At the age of twelve, Thomas Osborn Pitzhugh—better known as Tom—had few interests, little desire, and almost no energy. This was so despite a family—mother, father, older brother, and sister—that loved him. As for school, his teachers treated him fairly; he did what he was supposed to do and received passable grades. But if you were to ask Tom what the future held for him, he would have replied that, other than getting older, and hopefully taller, he expected no change. In short, Thomas Osborn Pitzhugh—better known as Tom—found life boring.
One day Tom was sitting on the front steps of his city house doing what he usually did: nothing. As he sat there a short-haired, black-and-gray cat with gray eyes approached and sat down in front of him. For a while the two—boy and cat—stared at each other.
The cat spoke first. “What’s happening?” he asked.
“Not much,” Tom replied.
“Doing anything?” the cat asked.
“Just hanging out?”
“That something you do often?”
“How come?” the cat inquired.
The cat considered this remark and then said, “You look like my kind of friend. How about adopting me?”
“Why should I?”
“Got anything better to do?”
“I don’t know.”
“Well then?”tyle="mso-tab-count: 1" Tom asked, “What’s your name?”
It was not long before Charley the cat became part of Tom’s household. So familiar did he become that when Tom went to sleep, Charley slept next to his head on an extra pillow.
For a brief time, Tom—having a new friend—was almost not bored. After a while, however, his life settled back into its old, boring routine.
“Hey, man,” Tom said to Charley one afternoon two months after the cat had moved in. “It’s not fair! You get to sleep all day, but I have to go to school.” Disgusted, he flung his schoolbooks onto his bed.
It was the statement more than the thump of books that awoke Charley from a sound nap. He studied Tom, and then stretched his back to curve like a McDonald’s arch. “I am a cat,” he said. “You are a boy. Some would say you had it better.”
Tom sighed. “If you had to go to school every day like I do, you wouldn’t say that.”
“Don’t you like school?” Charley asked.
“Oh, I like it all right,” Tom replied. “The kids are okay. The teachers are all right. Once in a while it almost gets interesting. Mostly, though, it’s just boring. I’d rather do nothing. Like you.”
“What about after school?”
“Boring,” Tom insisted.
“Doesn’t anything interest you?”
Tom considered the question. “Television,” he said at last. “On TV there’s something happening. It’s my life that’s dull.”
“A cat’s life,” said Charley, “can be dull, too.”
“Your life is supposed to be dull,” Tom said. “See, people are always telling me that I should get up and do something. Boy, wish I had permission to sleep all day the way you do.”
To which Charley said, “How about you becoming me, a cat, while I become you, a boy?”
Tom sighed with regret. “Not possible,” he said.
“Don’t be so sure,” said Charley. “Most people wouldn’t believe that you and I could hold a conversation, but here we are doing just that.”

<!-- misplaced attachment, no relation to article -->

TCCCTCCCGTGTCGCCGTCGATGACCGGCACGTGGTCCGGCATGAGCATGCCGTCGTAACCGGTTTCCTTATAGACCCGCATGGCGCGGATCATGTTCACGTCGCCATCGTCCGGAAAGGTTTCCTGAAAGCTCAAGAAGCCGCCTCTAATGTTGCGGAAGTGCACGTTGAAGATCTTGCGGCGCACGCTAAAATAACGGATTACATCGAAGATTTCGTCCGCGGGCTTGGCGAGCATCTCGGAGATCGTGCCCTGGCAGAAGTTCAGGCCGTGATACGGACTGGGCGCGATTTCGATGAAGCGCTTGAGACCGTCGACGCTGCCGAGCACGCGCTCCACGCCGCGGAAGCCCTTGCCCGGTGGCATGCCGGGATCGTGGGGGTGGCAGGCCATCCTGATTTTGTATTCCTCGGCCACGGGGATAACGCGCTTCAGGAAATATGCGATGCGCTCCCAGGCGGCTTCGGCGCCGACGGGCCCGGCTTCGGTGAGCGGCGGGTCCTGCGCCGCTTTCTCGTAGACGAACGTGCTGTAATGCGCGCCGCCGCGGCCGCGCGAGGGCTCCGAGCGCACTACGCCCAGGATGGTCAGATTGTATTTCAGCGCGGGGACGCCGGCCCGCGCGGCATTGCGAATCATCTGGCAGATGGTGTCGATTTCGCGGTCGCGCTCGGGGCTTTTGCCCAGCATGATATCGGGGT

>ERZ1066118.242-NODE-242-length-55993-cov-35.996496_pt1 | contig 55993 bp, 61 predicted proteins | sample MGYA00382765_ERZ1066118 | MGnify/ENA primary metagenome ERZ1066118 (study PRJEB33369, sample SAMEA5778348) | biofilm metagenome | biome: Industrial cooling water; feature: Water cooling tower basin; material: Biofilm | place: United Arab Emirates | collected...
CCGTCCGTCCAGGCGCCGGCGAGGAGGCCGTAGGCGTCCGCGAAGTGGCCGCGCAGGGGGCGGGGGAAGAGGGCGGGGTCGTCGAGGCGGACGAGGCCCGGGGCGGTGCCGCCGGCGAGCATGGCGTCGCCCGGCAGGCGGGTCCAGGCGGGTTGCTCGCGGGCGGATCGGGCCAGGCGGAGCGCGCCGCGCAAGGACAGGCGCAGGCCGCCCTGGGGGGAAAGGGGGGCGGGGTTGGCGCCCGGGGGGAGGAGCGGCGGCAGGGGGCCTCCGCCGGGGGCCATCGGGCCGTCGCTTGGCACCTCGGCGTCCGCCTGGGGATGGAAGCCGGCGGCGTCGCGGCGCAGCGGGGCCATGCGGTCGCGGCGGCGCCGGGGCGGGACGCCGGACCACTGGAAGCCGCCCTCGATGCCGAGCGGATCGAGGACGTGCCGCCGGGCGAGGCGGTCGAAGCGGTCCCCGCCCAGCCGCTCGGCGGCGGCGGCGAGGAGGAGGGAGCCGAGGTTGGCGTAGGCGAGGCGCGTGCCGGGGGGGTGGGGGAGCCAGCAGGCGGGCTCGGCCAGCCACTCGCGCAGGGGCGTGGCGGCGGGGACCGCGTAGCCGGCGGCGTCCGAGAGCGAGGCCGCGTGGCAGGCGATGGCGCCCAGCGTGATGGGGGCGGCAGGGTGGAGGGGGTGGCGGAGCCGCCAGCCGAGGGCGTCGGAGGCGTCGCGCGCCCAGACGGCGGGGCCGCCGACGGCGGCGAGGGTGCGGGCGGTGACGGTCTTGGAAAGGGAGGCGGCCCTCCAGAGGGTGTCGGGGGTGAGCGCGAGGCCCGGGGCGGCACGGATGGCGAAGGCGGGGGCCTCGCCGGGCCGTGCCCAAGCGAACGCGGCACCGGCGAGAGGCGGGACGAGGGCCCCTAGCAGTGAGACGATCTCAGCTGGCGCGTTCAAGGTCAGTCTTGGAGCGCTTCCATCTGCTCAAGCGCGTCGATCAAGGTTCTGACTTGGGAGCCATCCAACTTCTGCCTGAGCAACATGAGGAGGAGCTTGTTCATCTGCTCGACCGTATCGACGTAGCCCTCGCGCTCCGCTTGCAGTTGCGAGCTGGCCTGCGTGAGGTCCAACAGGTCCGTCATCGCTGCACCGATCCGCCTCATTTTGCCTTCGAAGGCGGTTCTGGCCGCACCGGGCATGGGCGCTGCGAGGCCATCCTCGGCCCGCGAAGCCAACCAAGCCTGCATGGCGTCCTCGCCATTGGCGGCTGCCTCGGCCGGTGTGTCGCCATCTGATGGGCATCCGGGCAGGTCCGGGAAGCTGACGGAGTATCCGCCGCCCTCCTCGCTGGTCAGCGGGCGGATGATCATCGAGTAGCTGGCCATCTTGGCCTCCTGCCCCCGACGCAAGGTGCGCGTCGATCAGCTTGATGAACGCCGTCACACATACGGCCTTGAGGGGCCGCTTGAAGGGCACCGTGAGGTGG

“Actually,” said Tom, “it’s not that interesting a conversation.”
“Whatever you say,” Charley replied as he curled himself into a ball, closed his eyes, and went back to sleep. Tom did pretty much the same: He watched television.
The next day Tom, as usual, went to school. In most ways school was ordinary. Although Mr. Oliver called upon him once and Tom gave a reasonable response, he never raised his hand. Most of the time he doodled, stared out the window, or daydreamed, but about what he could not have said.
At the end of that day, Mr. Oliver announced a special homework assignment. He asked each student to write an essay titled “The Most Exciting Thing That Ever Happened to Me.” It was due in one week’s time.
Tom was worried. He could not think of anything in his life that had been exciting. He did remember a family trip when they’d had a flat tire on the highway. That was not so much exciting as it was nerve-racking.
Then there was the time he was taken to a baseball game, but no one even got a hit until the bottom of the ninth inning.
Tom also recalled the time his mother had thought she might lose her job. That was scary, not exciting.
“You ever do anything exciting in your life?” Tom asked Charley when he got home.
Charley, who, as usual, had been sleeping on Tom’s bed, stretched, yawned, and said, “As a cat?”
“Of course as a cat.”
Charley said, “I caught a mouse once.”
“Was that exciting?”
“It was just a small mouse. My first ever.”
“What did you do with it?”
“Let it go.”
“Since I’ve moved in here, I’ve caught a whiff of another cat passing through your backyard. I believe it’s a cat of my acquaintance—her name is Maggie. She’s in search of a home of her own.”
“Is that exciting?”
“For a cat it can be hard,” said Charley. “Why all these questions?”
Tom told Charley about the essay he had to write. “But,” he complained, “nothing exciting has ever happened to me.”
Charley thought for a while. “Tom,” he said after a while, “do you remember what I told you—that you could become me and I could become you?”
“You might find that exciting.”
Tom smiled. “Sleeping all day with no one objecting sounds cool to me. Could it b...